Happily ever after…
Though Oded Graf and Tossi Berg’s latest piece deals with fairytales, content is far darker than a Disney flick
When you read the words “Once upon a time…” a certain set of expectations is immediately put in place. There will be a good guy, a bad guy and some kind of quest for a better reality. In most fairytales, the journey is paid off in gold, goods, love or honor and the good guy always wins. No matter the country of origin, fairytales always set out to establish a destiny that is more predictable and certain than the reality of its writers and purveyors.
“The piece takes a lot of inspirations from fairytales,” said choreographer Oded Graf of the new creation Black Fairytale. The piece, which was created by Graf and long-time partner Yossi Berg, will enjoy its Israeli premier this week at the Suzanne Dellal Center.
The two performances are part of the Hot Dance Festival, which spans the summer months with eclectic dance programming.
“We have been very attracted to the fairytale genre and style. We felt that it holds a great interest because of the structure. There is always harmony that somehow breaks, there is also a very clear definition of good and bad; bad character, good character and there is always a very surreal atmosphere and all that is wrapped in a mysterious universe. We find these notions very relevant to our creative universe and to themes that we wished to deal with. We also find a lot of connections very relevant to the Israeli society and to the acute issues that are on the table, ones that we felt we wish to comment on,” Graf explained.
The piece was conceived over a three-month period as a co-production with Dansehallerne and Bora Bora Theaters in Denmark. The cast consists of the two choreographers and five European dancers, some of whom had worked on previous projects with Berg and Graf.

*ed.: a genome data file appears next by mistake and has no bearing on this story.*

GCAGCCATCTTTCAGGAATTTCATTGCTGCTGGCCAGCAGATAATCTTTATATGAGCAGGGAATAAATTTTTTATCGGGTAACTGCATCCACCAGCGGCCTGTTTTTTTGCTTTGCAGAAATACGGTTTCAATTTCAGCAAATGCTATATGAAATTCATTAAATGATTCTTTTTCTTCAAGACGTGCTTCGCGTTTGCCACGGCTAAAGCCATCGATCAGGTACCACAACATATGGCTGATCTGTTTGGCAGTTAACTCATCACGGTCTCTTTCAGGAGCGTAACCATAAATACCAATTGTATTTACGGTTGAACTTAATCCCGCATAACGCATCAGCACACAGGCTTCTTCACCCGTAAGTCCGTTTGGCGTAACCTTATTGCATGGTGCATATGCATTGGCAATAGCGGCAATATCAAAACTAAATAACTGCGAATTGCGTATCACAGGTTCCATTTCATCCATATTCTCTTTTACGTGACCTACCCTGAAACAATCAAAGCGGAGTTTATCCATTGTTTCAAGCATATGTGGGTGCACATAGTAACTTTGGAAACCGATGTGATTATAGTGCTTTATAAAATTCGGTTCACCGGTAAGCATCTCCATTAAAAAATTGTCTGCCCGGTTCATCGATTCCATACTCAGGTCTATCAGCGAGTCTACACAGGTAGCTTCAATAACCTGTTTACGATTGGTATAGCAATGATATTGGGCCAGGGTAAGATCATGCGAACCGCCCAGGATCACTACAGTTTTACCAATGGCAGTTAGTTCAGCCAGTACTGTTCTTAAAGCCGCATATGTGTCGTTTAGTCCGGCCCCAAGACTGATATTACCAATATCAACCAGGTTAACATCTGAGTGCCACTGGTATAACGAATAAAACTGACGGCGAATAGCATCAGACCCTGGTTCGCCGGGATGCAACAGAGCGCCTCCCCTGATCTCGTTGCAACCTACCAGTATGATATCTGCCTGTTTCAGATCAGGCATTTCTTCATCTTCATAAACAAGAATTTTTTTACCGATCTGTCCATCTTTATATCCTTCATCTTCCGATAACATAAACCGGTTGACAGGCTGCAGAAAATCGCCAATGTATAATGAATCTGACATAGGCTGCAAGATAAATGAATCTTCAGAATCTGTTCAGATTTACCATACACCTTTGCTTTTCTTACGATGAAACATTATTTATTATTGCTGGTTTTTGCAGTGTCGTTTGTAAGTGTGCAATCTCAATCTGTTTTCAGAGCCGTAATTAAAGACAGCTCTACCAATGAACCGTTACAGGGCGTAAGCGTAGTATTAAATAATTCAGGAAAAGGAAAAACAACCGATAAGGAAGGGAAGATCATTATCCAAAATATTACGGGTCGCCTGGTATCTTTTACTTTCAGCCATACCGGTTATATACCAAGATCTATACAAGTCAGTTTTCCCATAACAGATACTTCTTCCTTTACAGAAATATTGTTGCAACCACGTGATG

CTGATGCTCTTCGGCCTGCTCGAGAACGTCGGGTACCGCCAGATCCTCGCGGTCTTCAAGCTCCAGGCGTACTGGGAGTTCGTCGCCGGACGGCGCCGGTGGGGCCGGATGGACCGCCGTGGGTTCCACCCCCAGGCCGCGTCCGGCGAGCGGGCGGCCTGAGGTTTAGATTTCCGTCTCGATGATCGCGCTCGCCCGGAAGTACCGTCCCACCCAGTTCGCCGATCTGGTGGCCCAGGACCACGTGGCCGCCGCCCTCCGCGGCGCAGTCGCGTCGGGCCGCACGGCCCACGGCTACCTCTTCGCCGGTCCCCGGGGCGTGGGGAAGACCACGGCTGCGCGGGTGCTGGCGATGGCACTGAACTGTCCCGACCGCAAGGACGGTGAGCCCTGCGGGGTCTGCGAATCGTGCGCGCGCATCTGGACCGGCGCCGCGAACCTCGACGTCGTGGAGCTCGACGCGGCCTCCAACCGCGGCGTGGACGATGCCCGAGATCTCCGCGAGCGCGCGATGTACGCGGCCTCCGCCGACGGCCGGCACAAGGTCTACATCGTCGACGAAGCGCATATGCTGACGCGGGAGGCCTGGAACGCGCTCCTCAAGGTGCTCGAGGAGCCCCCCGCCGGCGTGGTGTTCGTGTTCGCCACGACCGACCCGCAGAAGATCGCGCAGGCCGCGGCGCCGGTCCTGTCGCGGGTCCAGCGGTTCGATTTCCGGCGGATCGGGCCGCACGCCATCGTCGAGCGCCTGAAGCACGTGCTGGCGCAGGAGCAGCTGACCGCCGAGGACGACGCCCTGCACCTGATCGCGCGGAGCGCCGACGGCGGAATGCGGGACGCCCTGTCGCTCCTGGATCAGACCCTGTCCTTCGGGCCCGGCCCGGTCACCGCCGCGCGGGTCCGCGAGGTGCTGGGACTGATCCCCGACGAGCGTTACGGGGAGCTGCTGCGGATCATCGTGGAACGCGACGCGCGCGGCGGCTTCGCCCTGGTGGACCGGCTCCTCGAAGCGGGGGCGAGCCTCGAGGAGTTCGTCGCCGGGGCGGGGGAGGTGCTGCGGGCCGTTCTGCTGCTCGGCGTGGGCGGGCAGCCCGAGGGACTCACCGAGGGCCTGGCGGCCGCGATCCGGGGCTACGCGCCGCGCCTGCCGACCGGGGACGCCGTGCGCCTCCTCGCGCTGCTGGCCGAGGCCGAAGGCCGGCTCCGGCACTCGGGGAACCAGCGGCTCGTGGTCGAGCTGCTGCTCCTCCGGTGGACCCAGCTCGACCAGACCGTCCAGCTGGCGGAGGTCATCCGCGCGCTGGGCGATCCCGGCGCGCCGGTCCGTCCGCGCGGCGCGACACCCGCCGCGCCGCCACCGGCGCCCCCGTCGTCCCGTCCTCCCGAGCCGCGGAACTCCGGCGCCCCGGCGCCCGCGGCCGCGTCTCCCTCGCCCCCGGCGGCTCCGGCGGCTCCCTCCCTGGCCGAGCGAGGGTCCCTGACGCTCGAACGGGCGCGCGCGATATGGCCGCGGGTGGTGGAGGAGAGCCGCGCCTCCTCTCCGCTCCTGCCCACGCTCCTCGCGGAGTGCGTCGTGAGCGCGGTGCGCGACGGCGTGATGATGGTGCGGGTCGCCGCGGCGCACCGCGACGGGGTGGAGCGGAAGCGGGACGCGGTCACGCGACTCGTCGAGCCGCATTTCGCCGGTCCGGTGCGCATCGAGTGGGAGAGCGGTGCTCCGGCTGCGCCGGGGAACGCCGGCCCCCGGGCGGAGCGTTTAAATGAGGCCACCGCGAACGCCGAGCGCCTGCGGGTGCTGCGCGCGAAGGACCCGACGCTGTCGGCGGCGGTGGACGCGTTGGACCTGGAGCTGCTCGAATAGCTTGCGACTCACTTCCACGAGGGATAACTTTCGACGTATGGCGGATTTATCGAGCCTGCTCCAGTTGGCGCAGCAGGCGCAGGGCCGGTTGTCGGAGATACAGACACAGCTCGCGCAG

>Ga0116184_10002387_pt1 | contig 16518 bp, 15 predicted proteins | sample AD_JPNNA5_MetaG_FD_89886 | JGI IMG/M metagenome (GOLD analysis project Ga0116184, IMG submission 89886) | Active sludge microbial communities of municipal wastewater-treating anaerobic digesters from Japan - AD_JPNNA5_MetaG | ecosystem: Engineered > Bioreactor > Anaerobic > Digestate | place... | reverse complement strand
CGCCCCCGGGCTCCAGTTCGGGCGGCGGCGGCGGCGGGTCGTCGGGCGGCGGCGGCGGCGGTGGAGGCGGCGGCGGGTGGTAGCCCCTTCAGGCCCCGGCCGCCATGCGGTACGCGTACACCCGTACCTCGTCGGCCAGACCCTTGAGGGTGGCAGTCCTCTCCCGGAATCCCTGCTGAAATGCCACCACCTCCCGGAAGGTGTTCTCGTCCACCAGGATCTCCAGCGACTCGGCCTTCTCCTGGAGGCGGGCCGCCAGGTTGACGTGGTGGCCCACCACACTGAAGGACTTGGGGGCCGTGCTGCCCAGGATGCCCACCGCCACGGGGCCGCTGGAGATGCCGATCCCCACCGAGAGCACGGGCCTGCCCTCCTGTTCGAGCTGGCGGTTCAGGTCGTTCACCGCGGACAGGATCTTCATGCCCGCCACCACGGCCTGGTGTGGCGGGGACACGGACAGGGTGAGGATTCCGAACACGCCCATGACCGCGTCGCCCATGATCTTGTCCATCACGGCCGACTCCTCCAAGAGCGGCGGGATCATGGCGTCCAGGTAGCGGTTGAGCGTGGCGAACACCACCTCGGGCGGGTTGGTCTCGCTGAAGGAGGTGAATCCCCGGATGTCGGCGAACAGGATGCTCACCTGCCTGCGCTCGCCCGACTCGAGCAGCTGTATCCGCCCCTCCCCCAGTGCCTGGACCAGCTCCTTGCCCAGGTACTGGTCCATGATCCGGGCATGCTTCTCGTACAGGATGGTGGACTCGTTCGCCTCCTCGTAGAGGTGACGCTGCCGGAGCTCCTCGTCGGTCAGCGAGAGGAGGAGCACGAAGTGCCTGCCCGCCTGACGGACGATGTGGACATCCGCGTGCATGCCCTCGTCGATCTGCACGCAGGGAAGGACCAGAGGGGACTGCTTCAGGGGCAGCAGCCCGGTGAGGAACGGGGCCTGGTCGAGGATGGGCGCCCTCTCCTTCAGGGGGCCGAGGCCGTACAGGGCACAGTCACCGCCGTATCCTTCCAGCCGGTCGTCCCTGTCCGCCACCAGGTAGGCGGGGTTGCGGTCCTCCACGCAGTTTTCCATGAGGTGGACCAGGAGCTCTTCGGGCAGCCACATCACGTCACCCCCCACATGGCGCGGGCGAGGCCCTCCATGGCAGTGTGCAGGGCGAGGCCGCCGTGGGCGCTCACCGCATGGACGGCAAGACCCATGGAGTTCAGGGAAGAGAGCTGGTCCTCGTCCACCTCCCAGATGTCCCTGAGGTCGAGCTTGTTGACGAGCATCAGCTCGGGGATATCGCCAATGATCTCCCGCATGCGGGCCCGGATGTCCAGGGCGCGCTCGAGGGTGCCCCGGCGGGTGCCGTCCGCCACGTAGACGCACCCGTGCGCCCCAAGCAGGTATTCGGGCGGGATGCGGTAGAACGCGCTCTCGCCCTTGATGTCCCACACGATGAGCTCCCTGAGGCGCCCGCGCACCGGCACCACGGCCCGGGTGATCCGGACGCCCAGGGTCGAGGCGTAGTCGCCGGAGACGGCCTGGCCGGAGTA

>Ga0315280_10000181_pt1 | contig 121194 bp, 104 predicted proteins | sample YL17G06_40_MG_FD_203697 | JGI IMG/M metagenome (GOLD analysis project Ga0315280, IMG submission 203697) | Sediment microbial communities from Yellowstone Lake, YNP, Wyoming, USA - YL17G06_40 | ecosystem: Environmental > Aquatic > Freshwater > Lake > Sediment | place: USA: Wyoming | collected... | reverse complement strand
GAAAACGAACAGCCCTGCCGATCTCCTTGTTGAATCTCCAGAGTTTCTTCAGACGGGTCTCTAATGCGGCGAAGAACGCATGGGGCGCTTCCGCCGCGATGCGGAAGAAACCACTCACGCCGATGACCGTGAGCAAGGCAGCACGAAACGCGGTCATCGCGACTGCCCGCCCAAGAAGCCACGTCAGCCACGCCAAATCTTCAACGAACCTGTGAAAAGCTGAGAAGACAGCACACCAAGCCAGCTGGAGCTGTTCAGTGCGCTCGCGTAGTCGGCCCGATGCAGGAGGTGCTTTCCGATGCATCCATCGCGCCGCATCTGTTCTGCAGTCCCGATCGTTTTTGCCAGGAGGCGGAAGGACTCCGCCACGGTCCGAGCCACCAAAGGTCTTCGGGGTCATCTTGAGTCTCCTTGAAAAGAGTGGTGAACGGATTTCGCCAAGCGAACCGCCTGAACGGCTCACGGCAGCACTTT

“We have been very lucky to continue the fruitful collaboration with the dancers. The feeling was that we are not starting from a zero point and we have a much deeper understanding of each other’s ideas. We felt confidence in their interpretation. It is also important for us to mention that in the show our dancers are not only dancing but also acting, singing and juggling.
We see this piece as a collaboration that we lead together with them,” said Graf.
Though the piece deals with fairytales, the content is far darker than that of a Disney flick. As in their previous works, namely Four Men, Alice, Bach, The Deer and Animal Lost, Berg and Graf have created a complete universe on stage, with a clear set of rules and a strong movement language. While their pieces are thoroughly entertaining, they also offer much food for thought.
“It is very important for us to say something with our art,” said Graf, “to offer our viewers a new perspective, a different way to look at our reality. We think the context of fairytales allows a lot of creative freedom. A main theme in the piece is the definition of a good or bad person; what makes someone good or bad and how we see the ‘other’ in that context. Another issue that comes up is our way to utopia. Did we lose the way? What are the obstacles on the way and why always when we find harmony, or the way to utopia, does something have to break and be destroyed?”
Though Berg and Graf are comfortable within the realm of dance theater, Black Fairytale marks an even further excursion into the meeting between the two forms. “It is the most theatrical piece we have ever done. It was again a great challenge and fun to find how to blend all of our passions from very physical dance to text and theater, to find the right musical score, to singing and so on. As performers it is a very demanding and challenging piece, one that has to be very precise every evening,” said Berg.